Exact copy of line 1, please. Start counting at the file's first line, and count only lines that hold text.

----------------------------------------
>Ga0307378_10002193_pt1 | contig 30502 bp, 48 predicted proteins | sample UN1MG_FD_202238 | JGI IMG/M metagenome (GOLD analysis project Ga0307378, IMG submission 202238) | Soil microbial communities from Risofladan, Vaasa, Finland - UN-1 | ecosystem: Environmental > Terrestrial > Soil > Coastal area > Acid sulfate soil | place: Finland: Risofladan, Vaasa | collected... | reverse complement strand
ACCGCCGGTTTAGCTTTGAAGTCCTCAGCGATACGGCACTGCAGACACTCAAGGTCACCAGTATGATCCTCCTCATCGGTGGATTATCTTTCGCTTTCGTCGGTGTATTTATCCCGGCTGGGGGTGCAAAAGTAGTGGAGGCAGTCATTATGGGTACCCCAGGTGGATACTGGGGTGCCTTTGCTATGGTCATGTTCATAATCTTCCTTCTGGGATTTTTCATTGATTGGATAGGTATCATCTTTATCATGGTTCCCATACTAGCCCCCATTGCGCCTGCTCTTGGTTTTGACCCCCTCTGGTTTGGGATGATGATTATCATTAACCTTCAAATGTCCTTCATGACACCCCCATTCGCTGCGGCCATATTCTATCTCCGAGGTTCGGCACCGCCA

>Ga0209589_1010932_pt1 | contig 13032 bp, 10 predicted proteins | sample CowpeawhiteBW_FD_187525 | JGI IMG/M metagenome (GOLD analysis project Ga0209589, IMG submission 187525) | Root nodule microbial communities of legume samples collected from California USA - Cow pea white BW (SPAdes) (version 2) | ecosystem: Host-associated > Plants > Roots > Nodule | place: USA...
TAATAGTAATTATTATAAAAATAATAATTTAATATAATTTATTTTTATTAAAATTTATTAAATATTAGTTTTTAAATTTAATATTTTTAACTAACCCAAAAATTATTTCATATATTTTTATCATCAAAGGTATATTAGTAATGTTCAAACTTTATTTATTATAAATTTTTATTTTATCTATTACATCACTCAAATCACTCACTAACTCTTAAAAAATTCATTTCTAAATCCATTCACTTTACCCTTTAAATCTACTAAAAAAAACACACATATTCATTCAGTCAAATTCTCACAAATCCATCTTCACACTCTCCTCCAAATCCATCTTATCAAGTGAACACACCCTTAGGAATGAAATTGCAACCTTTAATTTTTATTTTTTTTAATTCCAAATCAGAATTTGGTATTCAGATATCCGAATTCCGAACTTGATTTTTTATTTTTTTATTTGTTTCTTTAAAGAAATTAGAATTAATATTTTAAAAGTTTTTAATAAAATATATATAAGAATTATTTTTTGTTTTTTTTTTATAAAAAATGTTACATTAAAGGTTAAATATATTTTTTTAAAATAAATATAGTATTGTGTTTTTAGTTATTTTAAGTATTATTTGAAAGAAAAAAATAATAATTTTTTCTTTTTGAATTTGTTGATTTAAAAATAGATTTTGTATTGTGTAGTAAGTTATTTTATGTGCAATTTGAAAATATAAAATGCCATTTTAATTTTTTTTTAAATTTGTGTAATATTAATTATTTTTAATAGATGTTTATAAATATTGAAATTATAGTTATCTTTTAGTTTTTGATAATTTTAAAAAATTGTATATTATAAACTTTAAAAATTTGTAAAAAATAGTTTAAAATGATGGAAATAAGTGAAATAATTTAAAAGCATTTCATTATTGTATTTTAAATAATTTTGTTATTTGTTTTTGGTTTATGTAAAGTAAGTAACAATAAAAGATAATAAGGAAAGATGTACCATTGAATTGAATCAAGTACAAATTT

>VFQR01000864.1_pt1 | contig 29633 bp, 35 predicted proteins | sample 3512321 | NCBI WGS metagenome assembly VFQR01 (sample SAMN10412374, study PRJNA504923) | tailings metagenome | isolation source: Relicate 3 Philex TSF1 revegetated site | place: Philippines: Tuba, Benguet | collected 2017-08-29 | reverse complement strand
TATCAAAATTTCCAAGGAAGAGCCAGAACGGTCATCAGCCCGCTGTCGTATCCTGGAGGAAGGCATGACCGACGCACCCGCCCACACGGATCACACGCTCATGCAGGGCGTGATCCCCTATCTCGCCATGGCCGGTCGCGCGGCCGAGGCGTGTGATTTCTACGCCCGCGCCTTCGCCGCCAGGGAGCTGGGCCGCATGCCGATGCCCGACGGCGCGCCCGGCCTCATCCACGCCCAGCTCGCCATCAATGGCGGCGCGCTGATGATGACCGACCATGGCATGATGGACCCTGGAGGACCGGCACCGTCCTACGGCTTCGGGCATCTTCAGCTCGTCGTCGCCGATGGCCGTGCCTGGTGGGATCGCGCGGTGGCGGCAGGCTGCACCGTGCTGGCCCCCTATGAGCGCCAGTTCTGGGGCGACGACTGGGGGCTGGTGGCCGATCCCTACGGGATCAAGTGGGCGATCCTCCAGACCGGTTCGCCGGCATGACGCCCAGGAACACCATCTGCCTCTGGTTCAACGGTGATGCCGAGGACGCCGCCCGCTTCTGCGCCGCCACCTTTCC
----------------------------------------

>Ga0307378_10002193_pt1 | contig 30502 bp, 48 predicted proteins | sample UN1MG_FD_202238 | JGI IMG/M metagenome (GOLD analysis project Ga0307378, IMG submission 202238) | Soil microbial communities from Risofladan, Vaasa, Finland - UN-1 | ecosystem: Environmental > Terrestrial > Soil > Coastal area > Acid sulfate soil | place: Finland: Risofladan, Vaasa | collected... | reverse complement strand